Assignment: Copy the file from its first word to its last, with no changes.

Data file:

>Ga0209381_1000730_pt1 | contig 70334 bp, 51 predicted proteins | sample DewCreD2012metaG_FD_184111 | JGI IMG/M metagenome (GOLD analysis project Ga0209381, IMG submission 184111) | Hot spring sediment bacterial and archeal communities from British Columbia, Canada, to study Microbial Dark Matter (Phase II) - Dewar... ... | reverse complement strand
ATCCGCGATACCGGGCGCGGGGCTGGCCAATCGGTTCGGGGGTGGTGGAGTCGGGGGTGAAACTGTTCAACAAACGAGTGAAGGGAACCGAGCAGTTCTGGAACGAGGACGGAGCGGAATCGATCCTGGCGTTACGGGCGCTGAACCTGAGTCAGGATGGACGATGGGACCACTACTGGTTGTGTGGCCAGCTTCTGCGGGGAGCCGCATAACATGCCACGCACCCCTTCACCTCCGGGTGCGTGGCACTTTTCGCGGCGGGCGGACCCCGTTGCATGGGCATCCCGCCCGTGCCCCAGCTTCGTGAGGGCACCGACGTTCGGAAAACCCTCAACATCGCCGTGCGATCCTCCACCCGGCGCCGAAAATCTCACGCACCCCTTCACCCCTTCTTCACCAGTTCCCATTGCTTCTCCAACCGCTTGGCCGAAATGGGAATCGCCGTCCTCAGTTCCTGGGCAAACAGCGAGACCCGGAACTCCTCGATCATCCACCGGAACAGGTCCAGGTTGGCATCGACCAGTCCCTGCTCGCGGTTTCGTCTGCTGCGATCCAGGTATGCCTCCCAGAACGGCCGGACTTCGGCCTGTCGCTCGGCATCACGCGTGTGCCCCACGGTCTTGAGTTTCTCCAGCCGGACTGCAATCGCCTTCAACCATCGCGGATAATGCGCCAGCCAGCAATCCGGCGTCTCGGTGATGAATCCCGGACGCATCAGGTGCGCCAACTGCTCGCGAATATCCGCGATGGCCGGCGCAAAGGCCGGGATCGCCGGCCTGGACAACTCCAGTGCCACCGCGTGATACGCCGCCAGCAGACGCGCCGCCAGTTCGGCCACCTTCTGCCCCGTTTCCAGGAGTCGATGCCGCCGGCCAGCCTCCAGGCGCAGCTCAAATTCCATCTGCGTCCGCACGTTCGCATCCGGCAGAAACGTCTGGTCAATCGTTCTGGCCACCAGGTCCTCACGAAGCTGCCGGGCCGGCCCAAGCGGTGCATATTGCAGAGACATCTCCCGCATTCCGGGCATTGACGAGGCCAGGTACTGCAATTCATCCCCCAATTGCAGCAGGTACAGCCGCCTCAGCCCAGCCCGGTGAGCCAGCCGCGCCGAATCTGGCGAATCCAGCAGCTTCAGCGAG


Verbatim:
>Ga0209381_1000730_pt1 | contig 70334 bp, 51 predicted proteins | sample DewCreD2012metaG_FD_184111 | JGI IMG/M metagenome (GOLD analysis project Ga0209381, IMG submission 184111) | Hot spring sediment bacterial and archeal communities from British Columbia, Canada, to study Microbial Dark Matter (Phase II) - Dewar... ... | reverse complement strand
ATCCGCGATACCGGGCGCGGGGCTGGCCAATCGGTTCGGGGGTGGTGGAGTCGGGGGTGAAACTGTTCAACAAACGAGTGAAGGGAACCGAGCAGTTCTGGAACGAGGACGGAGCGGAATCGATCCTGGCGTTACGGGCGCTGAACCTGAGTCAGGATGGACGATGGGACCACTACTGGTTGTGTGGCCAGCTTCTGCGGGGAGCCGCATAACATGCCACGCACCCCTTCACCTCCGGGTGCGTGGCACTTTTCGCGGCGGGCGGACCCCGTTGCATGGGCATCCCGCCCGTGCCCCAGCTTCGTGAGGGCACCGACGTTCGGAAAACCCTCAACATCGCCGTGCGATCCTCCACCCGGCGCCGAAAATCTCACGCACCCCTTCACCCCTTCTTCACCAGTTCCCATTGCTTCTCCAACCGCTTGGCCGAAATGGGAATCGCCGTCCTCAGTTCCTGGGCAAACAGCGAGACCCGGAACTCCTCGATCATCCACCGGAACAGGTCCAGGTTGGCATCGACCAGTCCCTGCTCGCGGTTTCGTCTGCTGCGATCCAGGTATGCCTCCCAGAACGGCCGGACTTCGGCCTGTCGCTCGGCATCACGCGTGTGCCCCACGGTCTTGAGTTTCTCCAGCCGGACTGCAATCGCCTTCAACCATCGCGGATAATGCGCCAGCCAGCAATCCGGCGTCTCGGTGATGAATCCCGGACGCATCAGGTGCGCCAACTGCTCGCGAATATCCGCGATGGCCGGCGCAAAGGCCGGGATCGCCGGCCTGGACAACTCCAGTGCCACCGCGTGATACGCCGCCAGCAGACGCGCCGCCAGTTCGGCCACCTTCTGCCCCGTTTCCAGGAGTCGATGCCGCCGGCCAGCCTCCAGGCGCAGCTCAAATTCCATCTGCGTCCGCACGTTCGCATCCGGCAGAAACGTCTGGTCAATCGTTCTGGCCACCAGGTCCTCACGAAGCTGCCGGGCCGGCCCAAGCGGTGCATATTGCAGAGACATCTCCCGCATTCCGGGCATTGACGAGGCCAGGTACTGCAATTCATCCCCCAATTGCAGCAGGTACAGCCGCCTCAGCCCAGCCCGGTGAGCCAGCCGCGCCGAATCTGGCGAATCCAGCAGCTTCAGCGAG